I snowboard and when I do I am typically the lone boarder among my group of friends who are all skiers.
For those unfamiliar with snowboarding I’d point out a few differences that relate to the point I’d like to make in this post. These differences are – the bindings, the speed of travel and dealing with flat stretches.
Bindings – Unlike ski bindings which allow a skier to very quickly and easily step into their bindings, snowboard bindings require a boarder has to ‘strap in’ and this typically takes a few moments. Also, unlike skiers who are able to ride the chairlift while still in their ski bindings, a boarder has to undo the rear binding each time they get on the lift and then strap in again when they get to the top of the lift. At the top of the lift, my friends very graciously wait for me each time I have to strap in, occasionally teasing me about their having to “wait for the boarder”.
Flat stretches – When covering a flat section, a snowboarder can only use the momentum they carry into the section and if the momentum is gone before they reach a section with enough pitch, they will come to a stop. They then have to release their rear binding, walk the section (awkwardly at best and usually with some difficulty) and then have to strap in again when they have reached a section with the necessary pitch to get them going again. A skier, having two separate skis, has the advantage of being able to ‘skate’ and propel him or her self through the section. An alternative for a boarder is to have a skier extend a pole which they then grab and the skier pulls them through the section. This is what my friends do for me. Coming into a flat section, one of them will extend a pole to me and pull me through the section enabling me to keep going and not have to release my rear binding, walk the section and then strap in again. It also eliminates the need for them to wait for me which is probably their real motive.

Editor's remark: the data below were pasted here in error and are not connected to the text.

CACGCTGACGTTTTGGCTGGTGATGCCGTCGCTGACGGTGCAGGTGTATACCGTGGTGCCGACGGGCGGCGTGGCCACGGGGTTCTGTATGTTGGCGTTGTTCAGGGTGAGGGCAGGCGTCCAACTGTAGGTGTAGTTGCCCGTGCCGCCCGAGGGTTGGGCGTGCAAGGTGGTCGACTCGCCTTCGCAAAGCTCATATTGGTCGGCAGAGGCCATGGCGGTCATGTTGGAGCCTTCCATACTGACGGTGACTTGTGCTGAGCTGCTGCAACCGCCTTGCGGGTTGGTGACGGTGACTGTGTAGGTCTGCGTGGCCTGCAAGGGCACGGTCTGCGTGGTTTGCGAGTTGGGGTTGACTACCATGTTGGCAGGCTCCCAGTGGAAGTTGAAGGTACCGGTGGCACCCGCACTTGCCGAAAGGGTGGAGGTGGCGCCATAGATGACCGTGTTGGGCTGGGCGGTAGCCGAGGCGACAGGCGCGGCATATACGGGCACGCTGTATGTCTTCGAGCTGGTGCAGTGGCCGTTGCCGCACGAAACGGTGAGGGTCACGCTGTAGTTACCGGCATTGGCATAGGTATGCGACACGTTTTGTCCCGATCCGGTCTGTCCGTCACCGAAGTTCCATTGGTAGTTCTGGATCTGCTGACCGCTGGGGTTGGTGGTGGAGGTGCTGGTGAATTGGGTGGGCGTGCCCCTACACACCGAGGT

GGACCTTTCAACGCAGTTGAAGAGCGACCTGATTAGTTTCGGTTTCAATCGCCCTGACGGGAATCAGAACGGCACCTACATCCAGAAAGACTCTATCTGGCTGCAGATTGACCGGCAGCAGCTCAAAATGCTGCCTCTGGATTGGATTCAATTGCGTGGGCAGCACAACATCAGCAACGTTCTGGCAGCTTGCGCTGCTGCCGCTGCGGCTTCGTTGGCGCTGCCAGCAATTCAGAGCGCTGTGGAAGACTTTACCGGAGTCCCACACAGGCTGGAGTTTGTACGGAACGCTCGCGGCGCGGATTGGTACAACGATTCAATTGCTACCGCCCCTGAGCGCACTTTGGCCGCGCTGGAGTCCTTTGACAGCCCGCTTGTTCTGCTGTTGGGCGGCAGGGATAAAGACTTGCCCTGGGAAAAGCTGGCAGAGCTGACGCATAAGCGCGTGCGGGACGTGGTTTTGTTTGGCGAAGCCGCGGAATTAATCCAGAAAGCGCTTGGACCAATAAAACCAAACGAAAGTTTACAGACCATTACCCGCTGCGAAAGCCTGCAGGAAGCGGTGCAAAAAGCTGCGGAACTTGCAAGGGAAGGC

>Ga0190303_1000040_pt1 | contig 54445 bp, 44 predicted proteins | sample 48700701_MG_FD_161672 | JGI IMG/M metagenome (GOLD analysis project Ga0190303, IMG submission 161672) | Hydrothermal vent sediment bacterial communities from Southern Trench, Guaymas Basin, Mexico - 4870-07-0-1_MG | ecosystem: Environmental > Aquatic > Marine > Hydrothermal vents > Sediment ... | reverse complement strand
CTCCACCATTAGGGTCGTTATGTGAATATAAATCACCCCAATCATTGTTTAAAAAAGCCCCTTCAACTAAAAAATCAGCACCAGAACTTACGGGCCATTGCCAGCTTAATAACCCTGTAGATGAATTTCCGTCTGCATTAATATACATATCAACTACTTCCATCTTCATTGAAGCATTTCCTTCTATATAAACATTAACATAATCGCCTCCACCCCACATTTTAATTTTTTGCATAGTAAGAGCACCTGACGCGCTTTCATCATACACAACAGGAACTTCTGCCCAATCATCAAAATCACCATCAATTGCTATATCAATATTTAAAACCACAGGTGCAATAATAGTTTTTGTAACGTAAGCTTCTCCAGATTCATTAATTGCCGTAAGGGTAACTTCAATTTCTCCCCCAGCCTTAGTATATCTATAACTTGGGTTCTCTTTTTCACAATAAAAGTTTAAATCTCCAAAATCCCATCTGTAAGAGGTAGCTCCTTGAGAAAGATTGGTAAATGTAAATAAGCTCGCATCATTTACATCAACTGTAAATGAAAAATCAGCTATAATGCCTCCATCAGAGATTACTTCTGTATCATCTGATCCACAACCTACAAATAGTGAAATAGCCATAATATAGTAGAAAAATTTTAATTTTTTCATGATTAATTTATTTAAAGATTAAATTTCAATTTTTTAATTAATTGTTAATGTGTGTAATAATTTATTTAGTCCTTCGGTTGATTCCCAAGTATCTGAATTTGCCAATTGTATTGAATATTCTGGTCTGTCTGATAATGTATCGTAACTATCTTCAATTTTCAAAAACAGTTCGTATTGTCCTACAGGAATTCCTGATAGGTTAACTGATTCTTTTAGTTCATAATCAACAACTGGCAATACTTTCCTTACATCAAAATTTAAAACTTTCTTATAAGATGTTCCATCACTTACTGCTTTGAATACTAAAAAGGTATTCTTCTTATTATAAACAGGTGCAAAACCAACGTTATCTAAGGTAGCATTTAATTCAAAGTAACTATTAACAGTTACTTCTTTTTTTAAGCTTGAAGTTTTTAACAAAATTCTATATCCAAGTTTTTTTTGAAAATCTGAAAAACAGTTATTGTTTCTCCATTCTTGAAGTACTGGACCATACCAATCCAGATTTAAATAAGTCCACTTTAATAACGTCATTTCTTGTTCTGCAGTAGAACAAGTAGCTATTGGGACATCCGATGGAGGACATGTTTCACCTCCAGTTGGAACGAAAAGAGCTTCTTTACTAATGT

My riding with this group of skiers is enjoyable because they extend me these courtesies and I greatly appreciate their patience and caring.
Recently, I rode with a group of three skiers whom I had just met. At the top of lift they would reluctantly wait for me, making comments about losing time on the slopes. Then they would take off at high speed and quickly be out of my sight and I wouldn’t catch up to them until I reached the lift at the bottom. Here again they’d make a snide remark about my being slow and slowing them down. Not surprisingly, when we came to flat spots, they would look back and watch as I inevitably slowed and then came to a stop and had to release my binding and ten walk…watching them disappear ahead of me. As you can imagine, this was not much fun and I after two runs I decided I’d rather not ride with them.
As I was riding with this second group, I couldn’t help but reflect on how much more enjoyable it was to ride with my friends. I realized there was a corollary to those proposal groups where the members perform as a team – supporting one another, being patient with those who might need a bit of time to catch up and the good natured ribbing that goes with people who enjoy working with each other. Being a member of this type of team is not only enjoyable but, in my experience, they are more productive and they produce higher quality results. I want to work with – and ride with – a team wherein members support one another.